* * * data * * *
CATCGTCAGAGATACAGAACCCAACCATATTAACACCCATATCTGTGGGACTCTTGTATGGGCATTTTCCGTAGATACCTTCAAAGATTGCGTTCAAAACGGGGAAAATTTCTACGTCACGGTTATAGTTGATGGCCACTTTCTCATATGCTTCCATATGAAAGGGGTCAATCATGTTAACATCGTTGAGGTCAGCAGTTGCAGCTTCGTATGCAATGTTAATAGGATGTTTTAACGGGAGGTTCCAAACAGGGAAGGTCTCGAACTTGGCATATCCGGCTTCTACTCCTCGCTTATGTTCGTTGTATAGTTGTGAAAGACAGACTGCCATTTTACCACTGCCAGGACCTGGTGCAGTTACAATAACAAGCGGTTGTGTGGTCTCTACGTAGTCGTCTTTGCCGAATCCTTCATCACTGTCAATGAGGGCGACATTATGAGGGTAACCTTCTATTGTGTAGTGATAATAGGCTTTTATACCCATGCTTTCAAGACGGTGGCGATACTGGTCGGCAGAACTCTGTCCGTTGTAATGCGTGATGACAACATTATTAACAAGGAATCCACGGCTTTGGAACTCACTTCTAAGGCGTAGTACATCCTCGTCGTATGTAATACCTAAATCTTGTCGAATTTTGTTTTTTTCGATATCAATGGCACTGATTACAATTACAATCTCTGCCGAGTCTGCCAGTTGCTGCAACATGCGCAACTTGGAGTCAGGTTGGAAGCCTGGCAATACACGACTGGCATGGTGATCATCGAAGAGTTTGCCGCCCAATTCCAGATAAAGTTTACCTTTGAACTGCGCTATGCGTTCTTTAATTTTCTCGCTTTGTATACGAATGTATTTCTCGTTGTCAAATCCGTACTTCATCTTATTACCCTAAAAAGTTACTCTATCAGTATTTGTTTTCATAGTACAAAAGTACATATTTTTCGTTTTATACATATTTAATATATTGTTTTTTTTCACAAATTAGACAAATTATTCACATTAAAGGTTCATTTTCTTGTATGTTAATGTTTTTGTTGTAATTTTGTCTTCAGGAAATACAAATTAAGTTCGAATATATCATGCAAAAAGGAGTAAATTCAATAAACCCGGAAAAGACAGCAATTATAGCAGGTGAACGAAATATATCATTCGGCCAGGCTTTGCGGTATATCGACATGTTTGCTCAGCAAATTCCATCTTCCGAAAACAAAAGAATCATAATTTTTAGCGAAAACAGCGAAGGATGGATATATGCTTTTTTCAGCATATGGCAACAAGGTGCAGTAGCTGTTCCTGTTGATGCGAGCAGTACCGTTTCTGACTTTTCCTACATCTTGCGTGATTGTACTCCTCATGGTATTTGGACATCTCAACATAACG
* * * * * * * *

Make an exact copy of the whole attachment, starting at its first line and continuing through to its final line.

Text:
CATCGTCAGAGATACAGAACCCAACCATATTAACACCCATATCTGTGGGACTCTTGTATGGGCATTTTCCGTAGATACCTTCAAAGATTGCGTTCAAAACGGGGAAAATTTCTACGTCACGGTTATAGTTGATGGCCACTTTCTCATATGCTTCCATATGAAAGGGGTCAATCATGTTAACATCGTTGAGGTCAGCAGTTGCAGCTTCGTATGCAATGTTAATAGGATGTTTTAACGGGAGGTTCCAAACAGGGAAGGTCTCGAACTTGGCATATCCGGCTTCTACTCCTCGCTTATGTTCGTTGTATAGTTGTGAAAGACAGACTGCCATTTTACCACTGCCAGGACCTGGTGCAGTTACAATAACAAGCGGTTGTGTGGTCTCTACGTAGTCGTCTTTGCCGAATCCTTCATCACTGTCAATGAGGGCGACATTATGAGGGTAACCTTCTATTGTGTAGTGATAATAGGCTTTTATACCCATGCTTTCAAGACGGTGGCGATACTGGTCGGCAGAACTCTGTCCGTTGTAATGCGTGATGACAACATTATTAACAAGGAATCCACGGCTTTGGAACTCACTTCTAAGGCGTAGTACATCCTCGTCGTATGTAATACCTAAATCTTGTCGAATTTTGTTTTTTTCGATATCAATGGCACTGATTACAATTACAATCTCTGCCGAGTCTGCCAGTTGCTGCAACATGCGCAACTTGGAGTCAGGTTGGAAGCCTGGCAATACACGACTGGCATGGTGATCATCGAAGAGTTTGCCGCCCAATTCCAGATAAAGTTTACCTTTGAACTGCGCTATGCGTTCTTTAATTTTCTCGCTTTGTATACGAATGTATTTCTCGTTGTCAAATCCGTACTTCATCTTATTACCCTAAAAAGTTACTCTATCAGTATTTGTTTTCATAGTACAAAAGTACATATTTTTCGTTTTATACATATTTAATATATTGTTTTTTTTCACAAATTAGACAAATTATTCACATTAAAGGTTCATTTTCTTGTATGTTAATGTTTTTGTTGTAATTTTGTCTTCAGGAAATACAAATTAAGTTCGAATATATCATGCAAAAAGGAGTAAATTCAATAAACCCGGAAAAGACAGCAATTATAGCAGGTGAACGAAATATATCATTCGGCCAGGCTTTGCGGTATATCGACATGTTTGCTCAGCAAATTCCATCTTCCGAAAACAAAAGAATCATAATTTTTAGCGAAAACAGCGAAGGATGGATATATGCTTTTTTCAGCATATGGCAACAAGGTGCAGTAGCTGTTCCTGTTGATGCGAGCAGTACCGTTTCTGACTTTTCCTACATCTTGCGTGATTGTACTCCTCATGGTATTTGGACATCTCAACATAACG